In the third major blow to the Colorado beer industry in the last two months, New Belgium Brewing on Tuesday announced that the employee-owned company is selling to Australian-based Lion Little World Beverages.
New Belgium is currently the largest craft brewery in Colorado and the fourth-largest in the U.S., behind Yuengling, Boston Beer and Sierra Nevada, according to the Brewers Association. The Fort Collins-based brewery’s cash sale, for an undisclosed amount, is expected to finalize by the end of the year, pending approval by employee stock owners.
More than 300 of New Belgium’s employee-owners will receive more than $100,000 in retirement money through the deal, “with some receiving significantly greater amounts,” New Belgium founder Kim Jordan wrote in a letter on Tuesday.
According to New Belgium CEO Steve Fechheimer, the brewery employs nearly 700 people between Fort Collins, Denver and Asheville, N.C. — where a second New Belgium brewery opened in 2016 — and across the country on its sales team.
None of those employees — nor any of the company’s taprooms or breweries in Fort Collins, Denver and Asheville — will be affected by the sale, Fechheimer said. He and his “leadership team” will stay in their positions as well.
“We will no longer be employee owned and it would be easy to see that as a drawback,” Jordan wrote in her letter. “But here’s another way to look at it … Over the life of our (employee stock ownership plan), including this transaction, the total amount paid to current and former employees will be nearly $190 million. We will have helped a significant number of people realize the upside of having equity in something, being a part of the American Dream!”
Matt Tapper, managing director of Lion Little World Beverages, a subsidiary of Japanese company Kirin Holdings Company Limited, told The Denver Post that New Belgium’s “ethos to be a force for good” is something his company wants to continue moving forward.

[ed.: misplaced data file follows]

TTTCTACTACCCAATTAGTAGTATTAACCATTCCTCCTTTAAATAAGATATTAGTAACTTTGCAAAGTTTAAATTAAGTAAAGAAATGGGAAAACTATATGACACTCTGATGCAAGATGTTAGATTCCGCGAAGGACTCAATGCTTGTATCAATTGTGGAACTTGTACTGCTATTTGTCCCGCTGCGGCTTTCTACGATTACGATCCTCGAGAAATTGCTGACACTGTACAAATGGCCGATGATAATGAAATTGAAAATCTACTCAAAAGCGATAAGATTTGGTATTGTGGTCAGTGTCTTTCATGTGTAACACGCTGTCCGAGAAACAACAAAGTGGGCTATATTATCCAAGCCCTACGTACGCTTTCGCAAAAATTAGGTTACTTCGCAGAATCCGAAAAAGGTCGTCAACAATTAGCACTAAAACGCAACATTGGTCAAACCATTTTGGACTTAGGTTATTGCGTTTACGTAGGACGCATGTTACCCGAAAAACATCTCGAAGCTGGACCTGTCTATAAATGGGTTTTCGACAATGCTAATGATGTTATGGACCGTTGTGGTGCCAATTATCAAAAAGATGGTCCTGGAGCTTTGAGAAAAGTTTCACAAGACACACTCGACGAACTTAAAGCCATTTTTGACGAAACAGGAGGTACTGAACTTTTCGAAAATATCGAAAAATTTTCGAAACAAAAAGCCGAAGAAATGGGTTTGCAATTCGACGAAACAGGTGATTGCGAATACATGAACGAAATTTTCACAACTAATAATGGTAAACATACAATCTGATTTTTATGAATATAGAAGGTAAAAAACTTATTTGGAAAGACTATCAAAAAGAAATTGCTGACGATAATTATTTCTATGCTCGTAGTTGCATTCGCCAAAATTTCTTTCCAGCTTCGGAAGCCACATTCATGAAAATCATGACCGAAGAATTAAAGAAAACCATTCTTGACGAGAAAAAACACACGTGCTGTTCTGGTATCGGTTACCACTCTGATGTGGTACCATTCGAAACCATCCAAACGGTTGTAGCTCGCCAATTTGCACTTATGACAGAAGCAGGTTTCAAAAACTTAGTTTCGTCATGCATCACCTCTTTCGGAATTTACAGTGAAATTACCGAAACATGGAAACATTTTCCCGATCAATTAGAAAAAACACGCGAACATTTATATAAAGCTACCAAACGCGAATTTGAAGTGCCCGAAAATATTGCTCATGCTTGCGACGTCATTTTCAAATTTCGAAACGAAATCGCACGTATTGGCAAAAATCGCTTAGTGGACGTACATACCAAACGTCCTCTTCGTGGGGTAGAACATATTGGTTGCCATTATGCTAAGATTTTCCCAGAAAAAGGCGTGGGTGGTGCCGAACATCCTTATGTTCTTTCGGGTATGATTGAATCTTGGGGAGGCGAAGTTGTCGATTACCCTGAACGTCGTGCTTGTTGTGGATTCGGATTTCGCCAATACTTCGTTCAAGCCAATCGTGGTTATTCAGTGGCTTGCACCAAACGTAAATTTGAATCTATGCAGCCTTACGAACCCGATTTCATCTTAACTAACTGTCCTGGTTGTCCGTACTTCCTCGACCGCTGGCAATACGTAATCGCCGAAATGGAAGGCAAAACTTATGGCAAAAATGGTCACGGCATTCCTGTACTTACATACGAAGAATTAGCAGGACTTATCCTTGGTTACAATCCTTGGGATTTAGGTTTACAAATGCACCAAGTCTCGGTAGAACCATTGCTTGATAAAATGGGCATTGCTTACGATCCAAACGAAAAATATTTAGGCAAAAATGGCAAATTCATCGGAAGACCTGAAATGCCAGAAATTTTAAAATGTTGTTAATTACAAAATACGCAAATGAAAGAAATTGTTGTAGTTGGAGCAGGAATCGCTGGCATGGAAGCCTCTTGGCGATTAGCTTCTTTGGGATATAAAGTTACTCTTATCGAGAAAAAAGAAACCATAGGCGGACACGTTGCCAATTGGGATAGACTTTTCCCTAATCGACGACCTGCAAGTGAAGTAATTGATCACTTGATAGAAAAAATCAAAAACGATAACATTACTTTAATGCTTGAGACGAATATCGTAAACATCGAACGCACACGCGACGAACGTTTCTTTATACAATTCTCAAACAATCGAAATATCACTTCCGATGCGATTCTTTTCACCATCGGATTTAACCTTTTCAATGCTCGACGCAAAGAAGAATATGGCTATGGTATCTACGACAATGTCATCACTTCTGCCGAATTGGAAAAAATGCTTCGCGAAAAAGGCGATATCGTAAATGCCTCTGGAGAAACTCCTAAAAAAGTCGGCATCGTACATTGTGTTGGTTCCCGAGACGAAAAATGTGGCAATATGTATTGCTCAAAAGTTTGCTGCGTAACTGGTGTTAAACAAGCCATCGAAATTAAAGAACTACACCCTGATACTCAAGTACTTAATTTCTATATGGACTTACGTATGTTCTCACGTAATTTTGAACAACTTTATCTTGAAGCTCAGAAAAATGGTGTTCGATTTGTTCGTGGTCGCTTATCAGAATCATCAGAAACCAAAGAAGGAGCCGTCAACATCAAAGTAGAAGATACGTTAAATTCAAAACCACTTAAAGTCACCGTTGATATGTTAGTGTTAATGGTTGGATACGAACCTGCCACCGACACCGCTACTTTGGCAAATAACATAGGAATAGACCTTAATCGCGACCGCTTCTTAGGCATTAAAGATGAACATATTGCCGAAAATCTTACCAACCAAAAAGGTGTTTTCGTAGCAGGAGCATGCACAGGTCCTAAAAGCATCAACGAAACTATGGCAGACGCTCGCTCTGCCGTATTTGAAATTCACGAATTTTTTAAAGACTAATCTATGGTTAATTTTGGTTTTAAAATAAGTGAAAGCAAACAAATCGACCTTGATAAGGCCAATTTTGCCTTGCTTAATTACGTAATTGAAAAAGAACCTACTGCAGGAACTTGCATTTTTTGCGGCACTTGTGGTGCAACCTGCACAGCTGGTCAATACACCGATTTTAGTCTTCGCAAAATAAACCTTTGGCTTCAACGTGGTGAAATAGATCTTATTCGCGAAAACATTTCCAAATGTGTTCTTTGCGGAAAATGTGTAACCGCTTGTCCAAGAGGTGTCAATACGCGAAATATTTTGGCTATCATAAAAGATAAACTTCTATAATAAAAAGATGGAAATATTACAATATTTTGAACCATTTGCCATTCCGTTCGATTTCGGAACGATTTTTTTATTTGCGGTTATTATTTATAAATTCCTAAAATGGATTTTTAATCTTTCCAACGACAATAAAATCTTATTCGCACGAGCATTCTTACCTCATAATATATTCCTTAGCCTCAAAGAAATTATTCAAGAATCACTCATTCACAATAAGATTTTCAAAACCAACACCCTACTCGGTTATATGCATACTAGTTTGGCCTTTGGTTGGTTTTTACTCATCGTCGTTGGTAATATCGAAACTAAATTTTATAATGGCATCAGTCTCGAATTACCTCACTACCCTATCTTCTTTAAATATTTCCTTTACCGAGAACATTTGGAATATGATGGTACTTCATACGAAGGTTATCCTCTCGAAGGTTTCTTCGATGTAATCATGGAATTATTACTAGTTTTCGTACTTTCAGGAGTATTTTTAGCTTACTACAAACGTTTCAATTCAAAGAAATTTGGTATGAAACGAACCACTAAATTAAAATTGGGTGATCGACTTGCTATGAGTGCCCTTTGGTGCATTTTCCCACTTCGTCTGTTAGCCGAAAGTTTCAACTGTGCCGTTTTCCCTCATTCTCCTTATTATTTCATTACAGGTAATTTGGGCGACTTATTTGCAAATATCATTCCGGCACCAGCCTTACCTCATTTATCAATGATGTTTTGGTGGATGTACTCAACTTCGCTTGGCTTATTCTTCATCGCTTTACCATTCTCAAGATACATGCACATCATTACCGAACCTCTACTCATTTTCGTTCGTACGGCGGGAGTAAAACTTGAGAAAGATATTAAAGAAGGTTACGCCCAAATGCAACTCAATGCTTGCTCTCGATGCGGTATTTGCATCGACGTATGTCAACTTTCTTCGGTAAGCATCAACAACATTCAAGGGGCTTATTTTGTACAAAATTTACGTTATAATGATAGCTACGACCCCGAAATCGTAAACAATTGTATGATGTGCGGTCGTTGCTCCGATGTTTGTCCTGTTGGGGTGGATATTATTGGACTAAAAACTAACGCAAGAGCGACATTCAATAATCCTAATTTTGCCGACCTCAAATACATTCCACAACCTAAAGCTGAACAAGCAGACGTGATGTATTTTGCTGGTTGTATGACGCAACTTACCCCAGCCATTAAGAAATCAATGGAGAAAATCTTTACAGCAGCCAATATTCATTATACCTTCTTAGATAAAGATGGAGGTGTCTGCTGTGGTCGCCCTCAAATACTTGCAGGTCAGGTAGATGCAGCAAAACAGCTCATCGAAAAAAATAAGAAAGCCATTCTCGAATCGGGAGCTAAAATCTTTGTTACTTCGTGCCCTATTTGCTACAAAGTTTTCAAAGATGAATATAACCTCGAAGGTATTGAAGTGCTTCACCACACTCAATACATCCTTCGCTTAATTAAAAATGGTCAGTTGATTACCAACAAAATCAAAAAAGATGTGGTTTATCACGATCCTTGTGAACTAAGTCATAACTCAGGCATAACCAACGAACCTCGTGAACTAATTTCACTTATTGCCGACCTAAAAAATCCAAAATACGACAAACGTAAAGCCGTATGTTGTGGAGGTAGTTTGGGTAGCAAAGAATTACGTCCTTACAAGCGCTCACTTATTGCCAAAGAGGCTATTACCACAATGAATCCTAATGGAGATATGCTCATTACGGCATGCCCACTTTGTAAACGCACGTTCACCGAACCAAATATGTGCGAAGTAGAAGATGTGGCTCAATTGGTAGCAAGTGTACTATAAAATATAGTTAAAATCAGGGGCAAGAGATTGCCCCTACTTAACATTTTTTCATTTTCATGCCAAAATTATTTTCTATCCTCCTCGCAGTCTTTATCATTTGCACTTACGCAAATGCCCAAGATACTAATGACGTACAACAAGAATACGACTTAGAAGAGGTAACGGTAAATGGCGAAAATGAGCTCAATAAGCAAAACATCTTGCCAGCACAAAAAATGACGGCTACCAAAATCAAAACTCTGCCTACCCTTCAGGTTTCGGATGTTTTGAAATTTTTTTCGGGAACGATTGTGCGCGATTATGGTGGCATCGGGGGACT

In nearly 30 years in business in Fort Collins, New Belgium has grown to be one of the country’s largest craft beer businesses while also becoming 100% employee-owned and receiving B-Corporation status, which means the business “meet(s) the highest standards of verified social and environmental performance, public transparency, and legal accountability to balance profit and purpose,” according to the B Corps website.
Tapper said his company will uphold that mission while growing the New Belgium brand.
“This investment in New Belgium … is a pretty significant stake in the ground in terms of the U.S.,” Tapper said. “We sort of aspire to, over time, work with the New Belgium team to establish a pretty significant craft beverage business.”
Lion Little World is now the largest brewer in Australia and the largest alcoholic beverage company in New Zealand, with big beer and smaller brands from XXXX to Boag’s, Malt Shovel and its original Little Creatures microbrewery, which also has outposts in Hong Kong, Singapore, London and San Francisco, according to its website.
In 2012, Kirin Holdings-owned Lion bought Little World Beverages, which became the first craft brewer listed on the Australian stock exchange.
“Imagine a world where publicly traded companies are dedicated to business as a force for good, taking into account an array of stakeholders — their workers, their shareholders, and the environment,” Jordan wrote in her letter. “This is a model for a big, compelling future and is in line with the needs of our rapidly changing world.”
Jordan says that after 29 years in the beer business, she’ll continue to be active in the company under its new ownership. In her letter to customers, she discussed the hardships of “balanc(ing) the cash demands of our ESOP (Employee stock ownership plan) and selling shareholders” with the need to grow in both beer-making capacity and beer-drinking audience.